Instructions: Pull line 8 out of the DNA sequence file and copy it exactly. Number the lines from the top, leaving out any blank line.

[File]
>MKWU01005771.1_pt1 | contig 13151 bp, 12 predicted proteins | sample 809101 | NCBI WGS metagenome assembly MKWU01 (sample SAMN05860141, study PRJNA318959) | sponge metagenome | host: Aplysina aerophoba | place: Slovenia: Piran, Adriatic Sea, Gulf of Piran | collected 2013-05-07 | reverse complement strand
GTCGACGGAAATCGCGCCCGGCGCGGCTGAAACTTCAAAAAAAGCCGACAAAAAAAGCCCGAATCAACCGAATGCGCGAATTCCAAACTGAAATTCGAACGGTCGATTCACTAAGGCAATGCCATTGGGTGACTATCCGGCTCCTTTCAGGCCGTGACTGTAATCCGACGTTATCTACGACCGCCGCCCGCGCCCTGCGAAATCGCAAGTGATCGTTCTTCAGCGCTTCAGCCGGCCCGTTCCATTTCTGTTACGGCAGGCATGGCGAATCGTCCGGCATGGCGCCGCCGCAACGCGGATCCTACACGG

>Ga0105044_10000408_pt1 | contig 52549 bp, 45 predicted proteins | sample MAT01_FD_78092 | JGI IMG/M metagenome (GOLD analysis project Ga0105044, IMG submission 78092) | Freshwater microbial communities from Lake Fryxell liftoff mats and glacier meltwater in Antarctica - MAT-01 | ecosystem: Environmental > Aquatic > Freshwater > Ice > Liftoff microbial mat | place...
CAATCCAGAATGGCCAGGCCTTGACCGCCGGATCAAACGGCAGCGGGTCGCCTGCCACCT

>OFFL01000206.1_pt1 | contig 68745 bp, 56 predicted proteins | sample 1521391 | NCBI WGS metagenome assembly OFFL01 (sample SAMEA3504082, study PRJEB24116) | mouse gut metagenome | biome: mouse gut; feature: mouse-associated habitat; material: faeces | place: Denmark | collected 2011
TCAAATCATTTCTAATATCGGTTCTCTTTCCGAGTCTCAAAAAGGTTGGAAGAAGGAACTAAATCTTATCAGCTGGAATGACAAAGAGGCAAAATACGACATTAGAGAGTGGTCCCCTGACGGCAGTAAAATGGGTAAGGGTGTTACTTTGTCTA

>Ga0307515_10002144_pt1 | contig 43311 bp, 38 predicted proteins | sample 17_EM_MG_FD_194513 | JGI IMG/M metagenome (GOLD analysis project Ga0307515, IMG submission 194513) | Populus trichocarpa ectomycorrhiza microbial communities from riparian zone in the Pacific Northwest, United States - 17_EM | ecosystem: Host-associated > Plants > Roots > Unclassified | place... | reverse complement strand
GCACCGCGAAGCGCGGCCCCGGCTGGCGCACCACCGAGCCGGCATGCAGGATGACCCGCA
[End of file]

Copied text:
GCACCGCGAAGCGCGGCCCCGGCTGGCGCACCACCGAGCCGGCATGCAGGATGACCCGCA